Basic question: why do we write our tests first and make sure they go red?
Answer: because it’s possible that a test we write to test a feature after the fact would go green anyway, because it’s not really testing the feature properly… or there’s a chance that we write a test, it fails, and then we have a lot of uncertainty about whether the feature actually works.
My Test Went Suprisingly Red Just Now
So, in the spirit of practicing what I preach, we just set about working on the tests before a recent change. We wrote a test that we thought ought to pass – this was really to anchor some existing behaviour, and because we realised that the existing software had assumed this case would probably exist, but hadn’t specifically tested for it at that particular level of abstraction.
The main long-term benefit of the passing test was to anchor some default behaviour we knew we were already seeing.
Then we wrote the test for the neighbouring case where we expected the software couldn’t do the thing we were testing for.
The test failed.
With the wrong sort of error.
The Important Thing Is We Noticed
Because our attention was still on the behaviour of the problem, not on the solution to the problem, we were actually looking at how the test failed. When it turned out to fail in an unexpected way, we set our sights on determining:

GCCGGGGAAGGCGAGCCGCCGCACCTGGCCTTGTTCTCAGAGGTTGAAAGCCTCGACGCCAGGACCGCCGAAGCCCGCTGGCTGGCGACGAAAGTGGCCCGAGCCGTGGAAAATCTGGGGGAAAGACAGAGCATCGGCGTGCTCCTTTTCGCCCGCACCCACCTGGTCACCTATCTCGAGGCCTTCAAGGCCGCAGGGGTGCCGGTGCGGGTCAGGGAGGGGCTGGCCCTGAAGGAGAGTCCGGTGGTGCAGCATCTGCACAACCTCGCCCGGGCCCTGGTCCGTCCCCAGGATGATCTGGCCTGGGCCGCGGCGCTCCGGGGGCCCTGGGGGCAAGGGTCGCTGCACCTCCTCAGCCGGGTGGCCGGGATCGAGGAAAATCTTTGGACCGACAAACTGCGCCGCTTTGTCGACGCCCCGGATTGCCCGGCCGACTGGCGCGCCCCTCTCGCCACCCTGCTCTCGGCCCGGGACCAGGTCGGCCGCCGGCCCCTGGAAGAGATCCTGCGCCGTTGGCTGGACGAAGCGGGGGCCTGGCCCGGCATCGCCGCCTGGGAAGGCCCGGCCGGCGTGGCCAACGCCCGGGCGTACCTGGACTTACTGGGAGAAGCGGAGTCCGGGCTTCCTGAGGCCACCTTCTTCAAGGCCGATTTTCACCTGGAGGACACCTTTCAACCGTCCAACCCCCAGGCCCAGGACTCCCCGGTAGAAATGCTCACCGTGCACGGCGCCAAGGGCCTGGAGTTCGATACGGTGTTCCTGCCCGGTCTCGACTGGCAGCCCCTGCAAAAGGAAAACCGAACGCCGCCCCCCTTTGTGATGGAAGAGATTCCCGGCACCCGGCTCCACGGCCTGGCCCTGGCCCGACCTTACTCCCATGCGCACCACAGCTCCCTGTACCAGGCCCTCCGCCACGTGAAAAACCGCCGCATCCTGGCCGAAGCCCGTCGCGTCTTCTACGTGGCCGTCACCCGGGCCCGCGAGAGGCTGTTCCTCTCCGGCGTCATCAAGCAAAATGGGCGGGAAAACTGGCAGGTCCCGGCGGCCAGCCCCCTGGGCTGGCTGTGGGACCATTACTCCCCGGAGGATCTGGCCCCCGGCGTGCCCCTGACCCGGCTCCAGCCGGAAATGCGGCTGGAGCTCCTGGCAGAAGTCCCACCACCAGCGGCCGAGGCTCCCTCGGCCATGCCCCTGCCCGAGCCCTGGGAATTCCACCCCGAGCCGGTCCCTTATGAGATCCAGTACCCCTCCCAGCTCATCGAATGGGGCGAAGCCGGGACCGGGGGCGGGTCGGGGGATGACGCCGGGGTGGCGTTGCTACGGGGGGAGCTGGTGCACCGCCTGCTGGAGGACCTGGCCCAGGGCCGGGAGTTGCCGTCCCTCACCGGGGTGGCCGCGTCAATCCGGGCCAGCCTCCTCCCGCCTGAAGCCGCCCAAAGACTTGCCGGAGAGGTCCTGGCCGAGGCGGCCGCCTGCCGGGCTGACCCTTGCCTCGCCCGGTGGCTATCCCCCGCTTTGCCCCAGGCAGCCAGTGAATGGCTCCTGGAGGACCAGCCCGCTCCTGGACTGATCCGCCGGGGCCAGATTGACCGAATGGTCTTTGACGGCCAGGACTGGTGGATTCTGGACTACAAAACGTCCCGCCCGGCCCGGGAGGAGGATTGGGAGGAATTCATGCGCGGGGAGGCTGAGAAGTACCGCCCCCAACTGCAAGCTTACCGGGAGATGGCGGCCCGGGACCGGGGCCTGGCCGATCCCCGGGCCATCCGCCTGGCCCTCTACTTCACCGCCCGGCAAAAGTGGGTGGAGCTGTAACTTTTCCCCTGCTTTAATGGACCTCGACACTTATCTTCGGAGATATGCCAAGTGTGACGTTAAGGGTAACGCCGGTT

- Why is the code doing this?
- Is the test doing what we think it is?
As it happens, it turned out that there was a bug in the implementation of the test.
Fixing this bug in the test saved us a lot of further surprise later on. Though we may have made the feature work, this test was ALWAYS going to give us problems.
Reducing The Cognitive Load
As the only software change we were making was the construction of test code, we didn’t have too many variables to balance as we tried to work out what was going on.
This is one of the key benefits of writing tests first. You focus on the right things with the least mental load.
The test soon went the correct shade of red, and we were able to proceed.